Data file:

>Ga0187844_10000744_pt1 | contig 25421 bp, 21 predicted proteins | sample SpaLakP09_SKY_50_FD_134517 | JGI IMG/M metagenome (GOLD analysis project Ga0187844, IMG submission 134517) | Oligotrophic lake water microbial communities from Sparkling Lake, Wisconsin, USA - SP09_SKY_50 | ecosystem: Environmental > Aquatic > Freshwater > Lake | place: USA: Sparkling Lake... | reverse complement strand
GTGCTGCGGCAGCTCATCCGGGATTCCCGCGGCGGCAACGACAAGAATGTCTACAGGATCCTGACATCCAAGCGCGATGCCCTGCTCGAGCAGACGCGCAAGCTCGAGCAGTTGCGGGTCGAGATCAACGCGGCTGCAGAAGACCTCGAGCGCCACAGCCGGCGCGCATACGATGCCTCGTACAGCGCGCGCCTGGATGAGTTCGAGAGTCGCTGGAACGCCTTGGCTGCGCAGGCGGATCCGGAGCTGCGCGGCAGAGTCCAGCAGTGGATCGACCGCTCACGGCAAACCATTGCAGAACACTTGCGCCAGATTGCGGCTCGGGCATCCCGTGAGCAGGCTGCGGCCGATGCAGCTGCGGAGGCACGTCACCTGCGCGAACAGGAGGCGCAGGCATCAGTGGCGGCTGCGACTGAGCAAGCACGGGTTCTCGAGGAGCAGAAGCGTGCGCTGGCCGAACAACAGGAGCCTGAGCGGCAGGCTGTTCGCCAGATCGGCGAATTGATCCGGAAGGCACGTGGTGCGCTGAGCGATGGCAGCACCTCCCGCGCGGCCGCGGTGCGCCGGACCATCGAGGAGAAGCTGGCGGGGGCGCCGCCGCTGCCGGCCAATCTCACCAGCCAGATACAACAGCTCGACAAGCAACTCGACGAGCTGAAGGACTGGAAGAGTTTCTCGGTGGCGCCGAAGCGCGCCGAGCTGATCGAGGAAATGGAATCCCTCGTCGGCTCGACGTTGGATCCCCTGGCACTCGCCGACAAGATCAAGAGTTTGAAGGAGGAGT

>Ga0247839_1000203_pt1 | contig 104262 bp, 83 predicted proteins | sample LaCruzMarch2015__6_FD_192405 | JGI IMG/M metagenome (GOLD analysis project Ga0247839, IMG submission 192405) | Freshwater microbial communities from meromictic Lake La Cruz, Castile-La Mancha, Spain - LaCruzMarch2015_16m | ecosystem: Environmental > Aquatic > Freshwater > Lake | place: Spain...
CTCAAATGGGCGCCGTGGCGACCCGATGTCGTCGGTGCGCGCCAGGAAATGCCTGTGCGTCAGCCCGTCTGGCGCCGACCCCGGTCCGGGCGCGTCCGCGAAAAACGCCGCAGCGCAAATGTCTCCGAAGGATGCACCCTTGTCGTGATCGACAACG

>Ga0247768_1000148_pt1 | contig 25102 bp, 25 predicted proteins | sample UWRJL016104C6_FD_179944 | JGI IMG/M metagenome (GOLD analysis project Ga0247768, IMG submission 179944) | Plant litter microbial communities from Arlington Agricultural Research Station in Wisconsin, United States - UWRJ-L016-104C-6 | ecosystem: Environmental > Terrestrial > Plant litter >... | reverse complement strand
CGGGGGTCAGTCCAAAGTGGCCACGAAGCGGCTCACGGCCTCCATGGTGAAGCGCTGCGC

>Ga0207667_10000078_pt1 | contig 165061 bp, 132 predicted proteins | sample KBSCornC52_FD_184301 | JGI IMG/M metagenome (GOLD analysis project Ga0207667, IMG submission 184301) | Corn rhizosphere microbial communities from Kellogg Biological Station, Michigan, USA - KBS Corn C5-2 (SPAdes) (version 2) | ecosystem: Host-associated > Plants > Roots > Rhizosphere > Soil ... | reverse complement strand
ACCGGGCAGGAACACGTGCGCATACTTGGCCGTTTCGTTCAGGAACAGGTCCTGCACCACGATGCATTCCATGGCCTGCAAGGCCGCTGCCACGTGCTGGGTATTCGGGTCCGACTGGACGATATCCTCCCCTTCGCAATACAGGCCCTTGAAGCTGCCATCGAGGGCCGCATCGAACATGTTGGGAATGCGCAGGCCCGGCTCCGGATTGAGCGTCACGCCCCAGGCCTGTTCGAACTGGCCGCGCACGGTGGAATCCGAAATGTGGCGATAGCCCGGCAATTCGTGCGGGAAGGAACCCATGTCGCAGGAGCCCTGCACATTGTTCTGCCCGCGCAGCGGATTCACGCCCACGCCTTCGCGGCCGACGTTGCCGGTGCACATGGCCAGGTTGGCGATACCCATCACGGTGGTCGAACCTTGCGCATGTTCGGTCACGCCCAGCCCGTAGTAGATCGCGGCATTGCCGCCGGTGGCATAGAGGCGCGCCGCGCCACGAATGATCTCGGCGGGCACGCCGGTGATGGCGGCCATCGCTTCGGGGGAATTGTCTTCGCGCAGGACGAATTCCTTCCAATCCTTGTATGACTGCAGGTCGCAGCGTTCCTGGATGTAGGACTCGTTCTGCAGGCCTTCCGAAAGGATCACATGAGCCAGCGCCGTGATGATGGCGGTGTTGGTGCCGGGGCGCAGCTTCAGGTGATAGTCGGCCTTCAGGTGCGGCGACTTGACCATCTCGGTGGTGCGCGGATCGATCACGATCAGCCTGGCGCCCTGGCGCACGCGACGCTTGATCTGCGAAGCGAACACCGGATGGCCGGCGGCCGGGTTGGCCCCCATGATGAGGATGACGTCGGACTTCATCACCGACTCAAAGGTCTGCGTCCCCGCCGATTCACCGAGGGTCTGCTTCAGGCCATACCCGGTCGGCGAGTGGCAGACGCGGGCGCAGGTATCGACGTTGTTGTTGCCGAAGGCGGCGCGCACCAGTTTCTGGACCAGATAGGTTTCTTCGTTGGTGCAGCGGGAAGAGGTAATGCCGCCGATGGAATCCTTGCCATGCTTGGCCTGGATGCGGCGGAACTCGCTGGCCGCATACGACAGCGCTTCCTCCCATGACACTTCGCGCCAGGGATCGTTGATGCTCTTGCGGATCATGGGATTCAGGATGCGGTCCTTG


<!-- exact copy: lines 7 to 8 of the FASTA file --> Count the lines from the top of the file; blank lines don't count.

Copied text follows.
>Ga0207667_10000078_pt1 | contig 165061 bp, 132 predicted proteins | sample KBSCornC52_FD_184301 | JGI IMG/M metagenome (GOLD analysis project Ga0207667, IMG submission 184301) | Corn rhizosphere microbial communities from Kellogg Biological Station, Michigan, USA - KBS Corn C5-2 (SPAdes) (version 2) | ecosystem: Host-associated > Plants > Roots > Rhizosphere > Soil ... | reverse complement strand
ACCGGGCAGGAACACGTGCGCATACTTGGCCGTTTCGTTCAGGAACAGGTCCTGCACCACGATGCATTCCATGGCCTGCAAGGCCGCTGCCACGTGCTGGGTATTCGGGTCCGACTGGACGATATCCTCCCCTTCGCAATACAGGCCCTTGAAGCTGCCATCGAGGGCCGCATCGAACATGTTGGGAATGCGCAGGCCCGGCTCCGGATTGAGCGTCACGCCCCAGGCCTGTTCGAACTGGCCGCGCACGGTGGAATCCGAAATGTGGCGATAGCCCGGCAATTCGTGCGGGAAGGAACCCATGTCGCAGGAGCCCTGCACATTGTTCTGCCCGCGCAGCGGATTCACGCCCACGCCTTCGCGGCCGACGTTGCCGGTGCACATGGCCAGGTTGGCGATACCCATCACGGTGGTCGAACCTTGCGCATGTTCGGTCACGCCCAGCCCGTAGTAGATCGCGGCATTGCCGCCGGTGGCATAGAGGCGCGCCGCGCCACGAATGATCTCGGCGGGCACGCCGGTGATGGCGGCCATCGCTTCGGGGGAATTGTCTTCGCGCAGGACGAATTCCTTCCAATCCTTGTATGACTGCAGGTCGCAGCGTTCCTGGATGTAGGACTCGTTCTGCAGGCCTTCCGAAAGGATCACATGAGCCAGCGCCGTGATGATGGCGGTGTTGGTGCCGGGGCGCAGCTTCAGGTGATAGTCGGCCTTCAGGTGCGGCGACTTGACCATCTCGGTGGTGCGCGGATCGATCACGATCAGCCTGGCGCCCTGGCGCACGCGACGCTTGATCTGCGAAGCGAACACCGGATGGCCGGCGGCCGGGTTGGCCCCCATGATGAGGATGACGTCGGACTTCATCACCGACTCAAAGGTCTGCGTCCCCGCCGATTCACCGAGGGTCTGCTTCAGGCCATACCCGGTCGGCGAGTGGCAGACGCGGGCGCAGGTATCGACGTTGTTGTTGCCGAAGGCGGCGCGCACCAGTTTCTGGACCAGATAGGTTTCTTCGTTGGTGCAGCGGGAAGAGGTAATGCCGCCGATGGAATCCTTGCCATGCTTGGCCTGGATGCGGCGGAACTCGCTGGCCGCATACGACAGCGCTTCCTCCCATGACACTTCGCGCCAGGGATCGTTGATGCTCTTGCGGATCATGGGATTCAGGATGCGGTCCTTG